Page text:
‘We worked with the police to save our licence. As a club owner, you follow the protocols around these things, but it was a real knock. As a mother, I didn’t think I had the strength to carry on. It’s a demanding 24-hour job, and I thought, for what?
‘I’d made a lot of sacrifices. I’d worked in the club until I was eight months pregnant; when my waters broke I was on the phone to my manager, and for the first nine months of our daughter’s life my partner took paternity leave while I went to work.’
Deciding they wanted out, Tava and her partner put the club up for sale – but on the brink of negotiating a lucrative sale, they received a letter out of the blue informing them they owed £200,000 in back rent.
Before the days of Instagram photo booth trends, the Funfair club had stylised rooms with interactive elements and live cutting-edge circus performers. Pictured: the entry queue at Funfair
Tava explained: ‘The person I leased venue from had converted the upstairs into flats, holiday lets, without telling us, and then he sold the whole building.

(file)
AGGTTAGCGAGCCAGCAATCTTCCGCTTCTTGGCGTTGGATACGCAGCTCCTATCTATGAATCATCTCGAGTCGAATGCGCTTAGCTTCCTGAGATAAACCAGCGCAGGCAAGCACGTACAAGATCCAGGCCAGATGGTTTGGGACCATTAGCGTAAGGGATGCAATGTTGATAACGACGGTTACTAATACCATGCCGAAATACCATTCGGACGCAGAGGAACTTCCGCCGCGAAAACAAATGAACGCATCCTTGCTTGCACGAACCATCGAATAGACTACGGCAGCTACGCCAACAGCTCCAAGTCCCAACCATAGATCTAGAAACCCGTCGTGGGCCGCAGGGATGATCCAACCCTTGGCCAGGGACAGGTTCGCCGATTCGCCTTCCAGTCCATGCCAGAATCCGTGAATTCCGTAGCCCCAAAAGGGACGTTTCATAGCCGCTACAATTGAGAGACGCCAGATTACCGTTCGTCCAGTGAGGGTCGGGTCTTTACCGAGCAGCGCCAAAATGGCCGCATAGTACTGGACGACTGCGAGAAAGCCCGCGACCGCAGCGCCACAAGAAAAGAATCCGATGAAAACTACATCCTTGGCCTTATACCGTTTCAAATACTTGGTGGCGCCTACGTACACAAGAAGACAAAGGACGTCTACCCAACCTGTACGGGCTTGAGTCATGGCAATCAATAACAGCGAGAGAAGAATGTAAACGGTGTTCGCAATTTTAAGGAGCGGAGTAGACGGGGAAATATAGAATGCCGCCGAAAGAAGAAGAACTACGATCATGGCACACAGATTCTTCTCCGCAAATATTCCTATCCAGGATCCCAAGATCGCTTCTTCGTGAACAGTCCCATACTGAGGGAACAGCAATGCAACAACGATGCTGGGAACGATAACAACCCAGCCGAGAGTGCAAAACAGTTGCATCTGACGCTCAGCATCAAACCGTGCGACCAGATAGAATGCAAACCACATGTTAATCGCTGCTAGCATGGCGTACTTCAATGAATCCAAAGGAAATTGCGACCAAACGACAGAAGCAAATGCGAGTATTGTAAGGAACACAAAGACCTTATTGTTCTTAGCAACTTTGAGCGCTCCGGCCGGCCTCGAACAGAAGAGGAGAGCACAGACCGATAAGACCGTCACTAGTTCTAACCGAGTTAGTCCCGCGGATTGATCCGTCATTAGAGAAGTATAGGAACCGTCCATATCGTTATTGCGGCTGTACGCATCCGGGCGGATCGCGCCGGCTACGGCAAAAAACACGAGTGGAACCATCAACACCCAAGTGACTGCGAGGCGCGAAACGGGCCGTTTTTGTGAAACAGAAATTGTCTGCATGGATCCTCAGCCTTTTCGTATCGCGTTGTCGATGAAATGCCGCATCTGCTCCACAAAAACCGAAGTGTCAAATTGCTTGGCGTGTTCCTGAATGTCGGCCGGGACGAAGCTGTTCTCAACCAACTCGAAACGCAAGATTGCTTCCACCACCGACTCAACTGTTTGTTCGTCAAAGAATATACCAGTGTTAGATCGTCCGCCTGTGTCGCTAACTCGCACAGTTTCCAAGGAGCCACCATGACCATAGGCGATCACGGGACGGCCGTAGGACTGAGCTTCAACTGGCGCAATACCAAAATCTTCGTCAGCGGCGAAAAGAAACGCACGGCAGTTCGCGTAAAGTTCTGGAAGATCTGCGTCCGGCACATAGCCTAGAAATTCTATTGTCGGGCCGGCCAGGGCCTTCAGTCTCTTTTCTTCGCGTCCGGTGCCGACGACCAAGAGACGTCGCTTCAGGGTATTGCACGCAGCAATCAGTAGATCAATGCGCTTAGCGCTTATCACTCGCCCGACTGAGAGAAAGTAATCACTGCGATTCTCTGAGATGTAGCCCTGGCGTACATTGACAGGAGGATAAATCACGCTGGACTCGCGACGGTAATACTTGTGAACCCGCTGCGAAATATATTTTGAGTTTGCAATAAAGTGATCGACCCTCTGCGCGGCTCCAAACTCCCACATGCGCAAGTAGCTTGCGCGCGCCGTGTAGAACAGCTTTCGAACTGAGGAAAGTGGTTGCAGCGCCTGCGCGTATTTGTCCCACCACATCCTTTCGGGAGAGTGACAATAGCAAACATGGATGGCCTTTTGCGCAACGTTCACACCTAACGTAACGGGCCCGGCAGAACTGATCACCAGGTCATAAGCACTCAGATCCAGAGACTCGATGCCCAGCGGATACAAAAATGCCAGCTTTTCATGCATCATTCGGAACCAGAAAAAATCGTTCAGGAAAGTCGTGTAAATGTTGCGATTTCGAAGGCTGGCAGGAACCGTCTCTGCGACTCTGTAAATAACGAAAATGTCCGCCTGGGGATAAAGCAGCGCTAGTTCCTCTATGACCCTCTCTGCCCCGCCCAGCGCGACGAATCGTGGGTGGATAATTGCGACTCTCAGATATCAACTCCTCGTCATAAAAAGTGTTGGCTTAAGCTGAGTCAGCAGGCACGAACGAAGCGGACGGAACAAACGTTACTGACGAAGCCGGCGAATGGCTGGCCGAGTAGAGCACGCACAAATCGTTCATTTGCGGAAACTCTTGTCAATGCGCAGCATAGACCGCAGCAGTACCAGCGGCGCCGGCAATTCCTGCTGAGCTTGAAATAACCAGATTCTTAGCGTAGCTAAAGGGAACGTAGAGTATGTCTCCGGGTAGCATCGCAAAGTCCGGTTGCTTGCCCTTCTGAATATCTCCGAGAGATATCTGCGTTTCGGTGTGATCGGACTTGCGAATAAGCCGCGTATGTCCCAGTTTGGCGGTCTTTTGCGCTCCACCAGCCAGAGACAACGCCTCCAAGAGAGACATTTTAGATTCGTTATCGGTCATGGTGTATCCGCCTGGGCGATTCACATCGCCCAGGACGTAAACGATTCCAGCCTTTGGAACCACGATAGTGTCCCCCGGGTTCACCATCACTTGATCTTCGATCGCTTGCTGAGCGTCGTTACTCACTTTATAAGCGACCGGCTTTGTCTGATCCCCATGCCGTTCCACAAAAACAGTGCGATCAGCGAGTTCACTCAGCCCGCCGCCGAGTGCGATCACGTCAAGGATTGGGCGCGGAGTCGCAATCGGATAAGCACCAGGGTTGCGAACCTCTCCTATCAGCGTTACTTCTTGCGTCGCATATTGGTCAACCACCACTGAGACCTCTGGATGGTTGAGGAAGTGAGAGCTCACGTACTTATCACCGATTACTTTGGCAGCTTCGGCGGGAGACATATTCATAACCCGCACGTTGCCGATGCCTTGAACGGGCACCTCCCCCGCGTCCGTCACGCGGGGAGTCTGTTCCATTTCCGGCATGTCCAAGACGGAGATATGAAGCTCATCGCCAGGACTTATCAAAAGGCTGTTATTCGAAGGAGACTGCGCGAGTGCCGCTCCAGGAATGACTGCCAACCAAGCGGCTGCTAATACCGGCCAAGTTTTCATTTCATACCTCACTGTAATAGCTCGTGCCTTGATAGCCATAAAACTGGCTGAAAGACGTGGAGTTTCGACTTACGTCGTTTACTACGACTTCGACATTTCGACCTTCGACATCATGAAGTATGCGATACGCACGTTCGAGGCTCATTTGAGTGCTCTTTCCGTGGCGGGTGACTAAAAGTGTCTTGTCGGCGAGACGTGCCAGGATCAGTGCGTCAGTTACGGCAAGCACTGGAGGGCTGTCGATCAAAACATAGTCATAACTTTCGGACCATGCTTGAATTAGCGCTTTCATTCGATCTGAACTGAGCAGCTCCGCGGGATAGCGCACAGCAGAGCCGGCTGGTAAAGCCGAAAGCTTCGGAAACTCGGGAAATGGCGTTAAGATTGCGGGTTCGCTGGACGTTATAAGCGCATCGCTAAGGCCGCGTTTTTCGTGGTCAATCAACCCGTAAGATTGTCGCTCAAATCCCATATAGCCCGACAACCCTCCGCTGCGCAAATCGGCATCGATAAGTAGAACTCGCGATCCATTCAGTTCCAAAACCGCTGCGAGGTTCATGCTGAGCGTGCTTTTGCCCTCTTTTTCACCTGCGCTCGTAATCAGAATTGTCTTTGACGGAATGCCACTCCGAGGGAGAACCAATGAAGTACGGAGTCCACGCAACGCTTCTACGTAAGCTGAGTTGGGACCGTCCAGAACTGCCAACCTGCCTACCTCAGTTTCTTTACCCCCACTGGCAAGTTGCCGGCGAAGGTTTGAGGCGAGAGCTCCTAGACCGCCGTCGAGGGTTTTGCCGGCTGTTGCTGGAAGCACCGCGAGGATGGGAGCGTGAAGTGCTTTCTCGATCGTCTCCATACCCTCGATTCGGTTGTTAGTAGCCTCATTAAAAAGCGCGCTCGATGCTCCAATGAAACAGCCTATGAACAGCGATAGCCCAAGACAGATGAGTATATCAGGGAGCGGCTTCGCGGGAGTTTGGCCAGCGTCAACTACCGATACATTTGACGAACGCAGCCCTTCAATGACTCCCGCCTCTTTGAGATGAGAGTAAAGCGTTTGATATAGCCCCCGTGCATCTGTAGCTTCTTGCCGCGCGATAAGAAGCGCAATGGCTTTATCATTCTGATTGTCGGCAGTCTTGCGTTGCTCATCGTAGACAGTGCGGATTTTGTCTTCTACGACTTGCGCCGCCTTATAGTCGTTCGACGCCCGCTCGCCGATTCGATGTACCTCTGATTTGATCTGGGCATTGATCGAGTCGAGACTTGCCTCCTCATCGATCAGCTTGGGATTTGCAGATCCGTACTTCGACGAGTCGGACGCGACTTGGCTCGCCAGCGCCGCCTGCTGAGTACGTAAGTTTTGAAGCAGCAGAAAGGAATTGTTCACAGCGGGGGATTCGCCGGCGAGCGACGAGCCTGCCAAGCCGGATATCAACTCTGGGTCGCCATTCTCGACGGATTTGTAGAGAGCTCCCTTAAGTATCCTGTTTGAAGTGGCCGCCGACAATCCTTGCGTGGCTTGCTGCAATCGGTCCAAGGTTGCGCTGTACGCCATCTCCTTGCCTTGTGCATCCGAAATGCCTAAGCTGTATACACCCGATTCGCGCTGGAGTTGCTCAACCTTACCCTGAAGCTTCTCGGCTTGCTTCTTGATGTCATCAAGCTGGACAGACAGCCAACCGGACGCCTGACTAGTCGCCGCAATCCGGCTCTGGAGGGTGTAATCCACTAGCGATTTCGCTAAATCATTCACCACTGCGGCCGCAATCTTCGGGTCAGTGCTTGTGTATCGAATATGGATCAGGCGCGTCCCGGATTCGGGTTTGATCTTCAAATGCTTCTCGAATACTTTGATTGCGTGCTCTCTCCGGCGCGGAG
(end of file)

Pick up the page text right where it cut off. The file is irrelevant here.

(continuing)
‘As I paid him rent each month, he didn’t pay any of it to the new landlord. Then he filed for liquidation.
‘I was devastated. We got really good lawyers but there was nothing we could do. He was so clever; turns out he’s a very well known billionaire property developer and he does this to lots of people. There was nothing I could do except sell the club and hand over the money.’
With their financially stable future cruelly stripped away, Tava and Rich moved to Australia with less than £4,000 to their name, where they were forced to start again.
After working with the police to keep their licence following the problem with underage guests, Tava and Rich decided to sell up. Pictured: the ball pit at Funfair
With their financially stable future cruelly stripped away after they were conned by a billionaire property developer, Tava and Rich, pictured together in 2008, moved to Australia with less than £4,000 to their name, where they were forced to start again